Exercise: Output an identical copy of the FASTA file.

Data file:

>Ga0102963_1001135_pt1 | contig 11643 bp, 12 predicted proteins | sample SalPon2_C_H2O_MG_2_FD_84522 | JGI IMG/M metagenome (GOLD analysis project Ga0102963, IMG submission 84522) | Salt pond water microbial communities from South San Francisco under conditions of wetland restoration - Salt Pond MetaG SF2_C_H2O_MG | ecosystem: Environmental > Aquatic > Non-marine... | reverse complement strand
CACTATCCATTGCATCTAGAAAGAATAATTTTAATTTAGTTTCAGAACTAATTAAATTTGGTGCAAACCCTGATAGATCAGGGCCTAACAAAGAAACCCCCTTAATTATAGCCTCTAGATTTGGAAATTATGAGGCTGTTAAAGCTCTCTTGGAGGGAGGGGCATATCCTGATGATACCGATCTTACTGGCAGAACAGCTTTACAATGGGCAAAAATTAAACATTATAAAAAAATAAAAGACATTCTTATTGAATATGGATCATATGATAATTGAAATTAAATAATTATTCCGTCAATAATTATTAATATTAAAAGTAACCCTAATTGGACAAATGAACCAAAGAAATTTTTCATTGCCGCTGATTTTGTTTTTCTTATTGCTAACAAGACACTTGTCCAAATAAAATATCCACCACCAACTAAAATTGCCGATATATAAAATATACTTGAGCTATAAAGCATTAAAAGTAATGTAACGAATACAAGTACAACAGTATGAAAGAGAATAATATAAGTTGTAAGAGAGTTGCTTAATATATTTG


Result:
>Ga0102963_1001135_pt1 | contig 11643 bp, 12 predicted proteins | sample SalPon2_C_H2O_MG_2_FD_84522 | JGI IMG/M metagenome (GOLD analysis project Ga0102963, IMG submission 84522) | Salt pond water microbial communities from South San Francisco under conditions of wetland restoration - Salt Pond MetaG SF2_C_H2O_MG | ecosystem: Environmental > Aquatic > Non-marine... | reverse complement strand
CACTATCCATTGCATCTAGAAAGAATAATTTTAATTTAGTTTCAGAACTAATTAAATTTGGTGCAAACCCTGATAGATCAGGGCCTAACAAAGAAACCCCCTTAATTATAGCCTCTAGATTTGGAAATTATGAGGCTGTTAAAGCTCTCTTGGAGGGAGGGGCATATCCTGATGATACCGATCTTACTGGCAGAACAGCTTTACAATGGGCAAAAATTAAACATTATAAAAAAATAAAAGACATTCTTATTGAATATGGATCATATGATAATTGAAATTAAATAATTATTCCGTCAATAATTATTAATATTAAAAGTAACCCTAATTGGACAAATGAACCAAAGAAATTTTTCATTGCCGCTGATTTTGTTTTTCTTATTGCTAACAAGACACTTGTCCAAATAAAATATCCACCACCAACTAAAATTGCCGATATATAAAATATACTTGAGCTATAAAGCATTAAAAGTAATGTAACGAATACAAGTACAACAGTATGAAAGAGAATAATATAAGTTGTAAGAGAGTTGCTTAATATATTTG